We are MSI Reproductive Choices. As our name suggests, we are unapologetically pro-choice— we believe every woman and every girl should have the power to decide the path their life takes.
From contraception to safe abortions, and life-saving services following unsafe procedures, we are committed to delivering compassionate, high-quality services for all.
MSI Reproductive Choices is built on the views of our founders, who believed that by providing high-quality, client-centred care they could support women to pursue the future of their choice—on their terms.
Our story starts with three reproductive health pioneers, Tim Black CBE, Jean Black and Phil Harvey. In 1976, they set out on a mission to bring choice to women around the world. Today, MSI Reproductive Choices works across 37 countries serving thousands of women with contraception, safe abortion, post-abortion care and maternal health services every day
Tim Black CBE was a medical doctor who, in the late 1960s, was working as a district health officer in the Sepik district of New Guinea. There, after saving the life of a three-month-old girl, he was shocked that her widowed mother – who already had five children and no steady income – had not expected her to survive.
“My shock was absolute,” he recalls. “By saving the life of that child, I had actually compounded her problems, not solved her problems.”
In realising, in his own words, that “preventing a birth could be as important as saving a life,” Tim decided to switch his career to reproductive choice. In 1969, he was awarded a fellowship to study for a master’s degree at the University of North Carolina. While in the States, he met Phil Harvey, and in 1970 they co-founded Population Services International (PSI).
After implementing PSI’s first USAID-funded condom social marketing programme in Kenya, Tim returned to London. There, in November 1975, he learnt that a historic building in central London was closing due to financial difficulties. The building was the Marie Stopes Mothers’ Clinic in Whitfield Street, central London, which in 1925, Marie Stopes, a non-medical doctor, had opened despite opposition from a male-dominated medical establishment and the Catholic church. Here, women could access nurse-led advice and contraception without visiting a hospital or doctor’s office for the first time.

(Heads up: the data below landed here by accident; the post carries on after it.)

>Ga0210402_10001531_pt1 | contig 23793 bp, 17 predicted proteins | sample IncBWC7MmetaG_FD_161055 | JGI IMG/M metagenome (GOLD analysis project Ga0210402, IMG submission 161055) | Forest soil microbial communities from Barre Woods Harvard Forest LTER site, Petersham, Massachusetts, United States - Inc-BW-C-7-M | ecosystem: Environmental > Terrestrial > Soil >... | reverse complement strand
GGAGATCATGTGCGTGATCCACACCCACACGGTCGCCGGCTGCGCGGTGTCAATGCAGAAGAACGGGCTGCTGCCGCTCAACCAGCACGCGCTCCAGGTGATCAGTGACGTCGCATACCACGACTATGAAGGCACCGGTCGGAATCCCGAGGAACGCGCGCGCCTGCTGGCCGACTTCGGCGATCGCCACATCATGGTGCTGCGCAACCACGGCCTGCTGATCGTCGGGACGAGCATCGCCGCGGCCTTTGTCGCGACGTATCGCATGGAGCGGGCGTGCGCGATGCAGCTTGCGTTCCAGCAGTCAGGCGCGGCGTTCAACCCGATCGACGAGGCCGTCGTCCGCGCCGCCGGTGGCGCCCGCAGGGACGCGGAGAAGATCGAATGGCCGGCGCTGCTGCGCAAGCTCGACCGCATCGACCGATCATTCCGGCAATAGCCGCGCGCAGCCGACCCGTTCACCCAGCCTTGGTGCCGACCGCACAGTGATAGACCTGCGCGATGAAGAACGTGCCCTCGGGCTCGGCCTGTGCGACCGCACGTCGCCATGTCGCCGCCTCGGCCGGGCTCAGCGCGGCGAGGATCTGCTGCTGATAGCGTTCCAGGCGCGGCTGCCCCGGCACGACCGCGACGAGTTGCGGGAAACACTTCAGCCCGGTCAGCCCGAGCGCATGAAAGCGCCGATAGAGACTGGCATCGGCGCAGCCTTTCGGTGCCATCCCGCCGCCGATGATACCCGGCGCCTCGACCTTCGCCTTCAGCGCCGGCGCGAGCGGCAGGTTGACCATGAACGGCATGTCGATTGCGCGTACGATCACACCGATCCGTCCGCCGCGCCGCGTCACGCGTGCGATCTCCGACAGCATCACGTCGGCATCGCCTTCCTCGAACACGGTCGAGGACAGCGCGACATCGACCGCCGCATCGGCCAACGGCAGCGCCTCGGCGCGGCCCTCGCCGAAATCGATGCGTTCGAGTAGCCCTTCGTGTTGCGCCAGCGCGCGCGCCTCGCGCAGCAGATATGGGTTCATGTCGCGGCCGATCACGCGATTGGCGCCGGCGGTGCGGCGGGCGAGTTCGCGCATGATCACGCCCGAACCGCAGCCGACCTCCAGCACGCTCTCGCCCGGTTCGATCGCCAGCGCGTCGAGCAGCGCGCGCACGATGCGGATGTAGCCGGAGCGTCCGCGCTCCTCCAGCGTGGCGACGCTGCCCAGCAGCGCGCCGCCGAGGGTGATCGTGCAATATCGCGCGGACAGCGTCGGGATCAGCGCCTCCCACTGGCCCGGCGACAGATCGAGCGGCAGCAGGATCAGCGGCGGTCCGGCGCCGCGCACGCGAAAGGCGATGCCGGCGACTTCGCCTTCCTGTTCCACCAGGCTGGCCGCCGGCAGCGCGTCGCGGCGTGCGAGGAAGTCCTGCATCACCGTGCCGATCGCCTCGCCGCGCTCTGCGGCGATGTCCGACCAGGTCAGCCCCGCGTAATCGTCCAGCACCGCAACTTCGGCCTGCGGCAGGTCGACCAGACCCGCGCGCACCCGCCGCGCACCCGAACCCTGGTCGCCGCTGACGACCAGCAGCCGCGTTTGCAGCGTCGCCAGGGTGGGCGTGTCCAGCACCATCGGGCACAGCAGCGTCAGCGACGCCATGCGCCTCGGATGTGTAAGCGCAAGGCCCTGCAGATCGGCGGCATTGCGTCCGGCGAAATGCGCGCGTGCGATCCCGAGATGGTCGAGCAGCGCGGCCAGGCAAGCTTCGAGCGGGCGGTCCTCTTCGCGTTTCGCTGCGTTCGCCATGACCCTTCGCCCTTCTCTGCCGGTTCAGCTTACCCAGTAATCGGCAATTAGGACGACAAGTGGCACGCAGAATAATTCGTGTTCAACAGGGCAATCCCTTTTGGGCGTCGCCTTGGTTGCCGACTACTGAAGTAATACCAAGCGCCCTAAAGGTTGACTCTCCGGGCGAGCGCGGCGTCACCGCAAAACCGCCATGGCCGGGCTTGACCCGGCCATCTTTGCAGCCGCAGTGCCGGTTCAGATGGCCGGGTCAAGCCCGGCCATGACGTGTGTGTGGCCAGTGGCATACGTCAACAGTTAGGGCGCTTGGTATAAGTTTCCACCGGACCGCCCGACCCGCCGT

Together with Jean Black and Phil Harvey, Tim purchased the lease to the building and began to build the organisation we are today. In the naming of the organisation, our founders chose to recognise the origins of the building from which they started, and from 1976 to 2020, we were known as Marie Stopes International. Today, the legacy of Marie Stopes, the woman, is deeply entangled with her views on eugenics: opinions which are in stark contrast to our values and principles. Although our organisation was not founded by Marie Stopes, there were understandable misapprehensions that MSI had a meaningful connection to her and her views. So, on 17th November 2020, we changed our name to MSI Reproductive Choices to reflect our fundamental focus on choice.
MSI was built on the views of our founders, who believed that by treating women as individuals—and providing client-centred, high quality, compassionate care—they could empower women to take control of their lives and pursue the future of their choice, on their terms.
Their vision was to build a global organisation with women at its centre, and in the 45 years since we were founded, MSI has enabled millions of women to determine their own futures. Around the world today, 35 million women are using a method of contraception provided by us. That’s 35 million women who can finish their education, learn a new trade, start their own business or take care of their family without fear of unintended pregnancy.
Today, our organisation has over 9,000 team members working in 37 countries across the world, and our teams are rooted in the communities they serve, from major cities to rural villages. By taking services into areas others cannot or will not go, we enable more women and girls to make choices that were previously unavailable to them, in turn, improving the lives of individuals, families and communities.
But there’s still work to do. More than 25 million unsafe abortions take place every year, translating to around 22,000 women’s lives needlessly lost, and serious illness and long-term disability for millions more. And there are over 230 million women and girls who want contraception, but are unable to access it—a figure set to rise to 300 million by the end of the decade, if no action is taken.
Our founders believed until all women and girls have access to contraception and safe abortion services, we cannot achieve gender equality. As an organisation we are committed to our bold vision, that by 2030, no abortion will be unsafe and everyone who wants contraception will be able to access it. Our role today is to lead the way in expanding access to these services so that everyone is free to make decisions about their body, health and future.